Dr Tracey McDonald AM PhD FACN, Professor of Ageing, 2012
Many of you have tolerated me lamenting the struggle associated with getting an accurate medical diagnosis for people who are mentally confused. The poor assessment and diagnostic skills of many medical practitioners in hospitals in relation to mental confusion means delays in being able to treat conditions that are reversible and to moderate those that might be confounded by other temporary issues such as urinary tract infection. A meta-analysis has just been released that confirms what I have been talking about and provides detail of poor medical diagnosis of older people with dementia (Mitchell et al 2011). The consequences of this skill deficit are that almost one in four people admitted to dementia units may be there because of medical diagnostic errors rather than their need for specific dementia care, protection and treatment.
The implications for nurses are that we are the last line of advocacy for people admitted to dementia units. Our assessment skills and professional integrity as clinicians demand that we ensure we are satisfied that those who should be receiving a different type of care have access to it - and if not, to do something about the situation for the person’s sake.
The 2011 meta-analysis looked at the ability of general practitioners (GPs) to recognize a spectrum of cognitive impairment from mild cognitive impairment to severe dementia in routine practice using their own clinical judgment. The authors found 15 studies reporting on dementia, seven studies that examined recognition of broadly defined cognitive impairment, and eight regarding mild cognitive impairment.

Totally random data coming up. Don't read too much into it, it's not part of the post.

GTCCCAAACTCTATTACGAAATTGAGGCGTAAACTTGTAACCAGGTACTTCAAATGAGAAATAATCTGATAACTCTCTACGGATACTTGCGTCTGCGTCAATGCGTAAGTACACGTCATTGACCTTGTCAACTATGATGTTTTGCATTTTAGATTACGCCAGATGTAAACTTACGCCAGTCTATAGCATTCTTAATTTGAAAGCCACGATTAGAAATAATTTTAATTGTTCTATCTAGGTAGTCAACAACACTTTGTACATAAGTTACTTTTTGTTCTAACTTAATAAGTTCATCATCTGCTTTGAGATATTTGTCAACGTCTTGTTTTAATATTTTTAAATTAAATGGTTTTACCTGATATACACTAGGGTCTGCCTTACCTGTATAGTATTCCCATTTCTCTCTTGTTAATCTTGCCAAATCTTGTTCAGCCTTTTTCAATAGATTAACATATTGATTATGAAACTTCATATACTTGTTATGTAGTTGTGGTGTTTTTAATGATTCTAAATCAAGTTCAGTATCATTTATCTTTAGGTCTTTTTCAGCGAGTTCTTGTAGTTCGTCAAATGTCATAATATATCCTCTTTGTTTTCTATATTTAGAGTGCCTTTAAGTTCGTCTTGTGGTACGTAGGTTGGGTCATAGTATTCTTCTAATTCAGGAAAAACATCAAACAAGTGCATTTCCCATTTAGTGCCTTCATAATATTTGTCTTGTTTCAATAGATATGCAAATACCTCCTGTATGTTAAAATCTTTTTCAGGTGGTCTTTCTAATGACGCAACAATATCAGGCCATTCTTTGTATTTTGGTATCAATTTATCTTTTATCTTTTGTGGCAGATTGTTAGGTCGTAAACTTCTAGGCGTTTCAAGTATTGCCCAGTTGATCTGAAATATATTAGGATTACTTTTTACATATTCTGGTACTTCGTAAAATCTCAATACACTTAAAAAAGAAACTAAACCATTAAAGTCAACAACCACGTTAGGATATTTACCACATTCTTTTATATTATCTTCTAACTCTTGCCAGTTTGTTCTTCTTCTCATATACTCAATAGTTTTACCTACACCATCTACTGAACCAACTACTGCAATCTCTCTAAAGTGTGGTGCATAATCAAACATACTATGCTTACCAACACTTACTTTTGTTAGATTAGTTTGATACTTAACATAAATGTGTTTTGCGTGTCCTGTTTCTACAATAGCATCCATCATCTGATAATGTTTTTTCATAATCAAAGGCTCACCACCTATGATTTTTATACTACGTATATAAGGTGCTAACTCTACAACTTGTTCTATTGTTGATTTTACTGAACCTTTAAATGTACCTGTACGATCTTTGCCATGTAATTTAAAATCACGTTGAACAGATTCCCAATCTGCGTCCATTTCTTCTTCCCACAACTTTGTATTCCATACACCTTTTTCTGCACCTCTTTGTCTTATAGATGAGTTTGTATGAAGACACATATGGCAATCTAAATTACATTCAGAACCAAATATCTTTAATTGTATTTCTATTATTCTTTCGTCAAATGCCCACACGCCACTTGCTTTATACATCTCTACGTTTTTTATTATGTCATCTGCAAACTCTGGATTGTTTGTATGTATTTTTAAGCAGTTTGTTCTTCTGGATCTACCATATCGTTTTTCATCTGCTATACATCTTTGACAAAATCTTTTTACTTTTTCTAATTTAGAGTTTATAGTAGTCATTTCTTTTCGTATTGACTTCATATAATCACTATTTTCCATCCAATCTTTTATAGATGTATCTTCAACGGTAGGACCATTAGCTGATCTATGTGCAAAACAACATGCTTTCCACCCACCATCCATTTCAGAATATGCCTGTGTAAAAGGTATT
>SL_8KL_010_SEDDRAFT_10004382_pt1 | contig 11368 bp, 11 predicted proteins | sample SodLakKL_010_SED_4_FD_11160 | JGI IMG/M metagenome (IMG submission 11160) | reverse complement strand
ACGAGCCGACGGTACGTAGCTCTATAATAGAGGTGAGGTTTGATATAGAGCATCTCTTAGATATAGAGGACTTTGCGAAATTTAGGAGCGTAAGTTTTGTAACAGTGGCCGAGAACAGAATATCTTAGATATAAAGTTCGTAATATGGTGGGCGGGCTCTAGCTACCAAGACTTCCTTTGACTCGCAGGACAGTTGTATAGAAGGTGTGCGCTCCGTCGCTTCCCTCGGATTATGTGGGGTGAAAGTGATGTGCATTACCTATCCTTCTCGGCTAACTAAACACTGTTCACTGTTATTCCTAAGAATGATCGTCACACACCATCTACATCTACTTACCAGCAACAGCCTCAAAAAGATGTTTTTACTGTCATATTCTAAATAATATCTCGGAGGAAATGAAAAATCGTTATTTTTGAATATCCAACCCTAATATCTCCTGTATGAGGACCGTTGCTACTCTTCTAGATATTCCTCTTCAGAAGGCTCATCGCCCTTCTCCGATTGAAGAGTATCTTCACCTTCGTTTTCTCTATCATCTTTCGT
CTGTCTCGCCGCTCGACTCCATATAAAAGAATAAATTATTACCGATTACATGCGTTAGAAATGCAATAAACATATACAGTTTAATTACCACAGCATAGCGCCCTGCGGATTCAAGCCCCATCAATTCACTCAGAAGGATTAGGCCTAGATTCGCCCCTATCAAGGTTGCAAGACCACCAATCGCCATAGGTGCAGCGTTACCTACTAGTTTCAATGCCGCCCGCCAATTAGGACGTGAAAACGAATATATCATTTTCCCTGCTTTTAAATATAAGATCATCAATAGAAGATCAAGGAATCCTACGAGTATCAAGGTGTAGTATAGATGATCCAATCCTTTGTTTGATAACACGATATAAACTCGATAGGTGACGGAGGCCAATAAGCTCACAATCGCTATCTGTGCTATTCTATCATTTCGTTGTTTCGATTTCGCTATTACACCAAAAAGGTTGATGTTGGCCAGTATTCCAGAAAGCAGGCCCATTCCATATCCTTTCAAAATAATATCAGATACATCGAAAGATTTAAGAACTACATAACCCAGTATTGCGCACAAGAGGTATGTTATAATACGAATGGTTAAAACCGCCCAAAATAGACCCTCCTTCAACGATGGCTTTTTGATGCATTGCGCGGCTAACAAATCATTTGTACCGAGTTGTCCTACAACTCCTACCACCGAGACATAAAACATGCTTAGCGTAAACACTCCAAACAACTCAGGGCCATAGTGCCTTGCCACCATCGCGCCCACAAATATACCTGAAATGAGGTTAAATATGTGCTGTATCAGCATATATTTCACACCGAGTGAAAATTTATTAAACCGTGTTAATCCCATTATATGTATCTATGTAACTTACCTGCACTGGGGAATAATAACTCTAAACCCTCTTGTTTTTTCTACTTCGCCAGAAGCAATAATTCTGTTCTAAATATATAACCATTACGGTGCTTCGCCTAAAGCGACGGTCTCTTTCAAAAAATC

Using clinical judgment, medical practitioners were able to identify 73.4% of people with dementia and 75.5% of those without dementia, but they only made correct annotations in medical records in 37.9% of cases (and 90.5% of non-cases). For cognitive impairment, detection sensitivity was 62.8% using their own clinician judgment but 33.1% according to medical records that they had written. Using their clinical judgement, specificity was 92.6% for patients without cognitive impairment.
GPs recognised only 44.7% of people with mild cognitive impairment. This diagnosis was recorded in medical notes only 10.9% of the time. Their ability to identify healthy individuals without mild cognitive impairment was between 87.3% and 95.5% (detection specificity).
The authors concluded that GPs have considerable difficulty identifying those with mild cognitive impairment and those with mild dementia and are generally poor at recording such diagnoses in medical records. This may be why so many rely on the narrative of families rather than seeking scientific evidence of impairment.
The implications for nurses working in dementia units is that it is possible that some of the people in your care may have reversible mental confusion, for example because of reactions to medication, urinary tract infection, dehydration, depression, and many others. It is up to us advocate for patients if we believe they are not getting the care and attention they need, and to make sure that the situation does not continue unchecked.
Mitchell AJ, Meader N, Pentzek M. Clinical recognition of dementia and cognitive impairment in primary care: a meta-analysis of physician accuracy. Acta Psychiatr Scand. 2011 Jun 11. doi: 10.1111/j.1600-0447.2011.01730.x. [Epub ahead of print]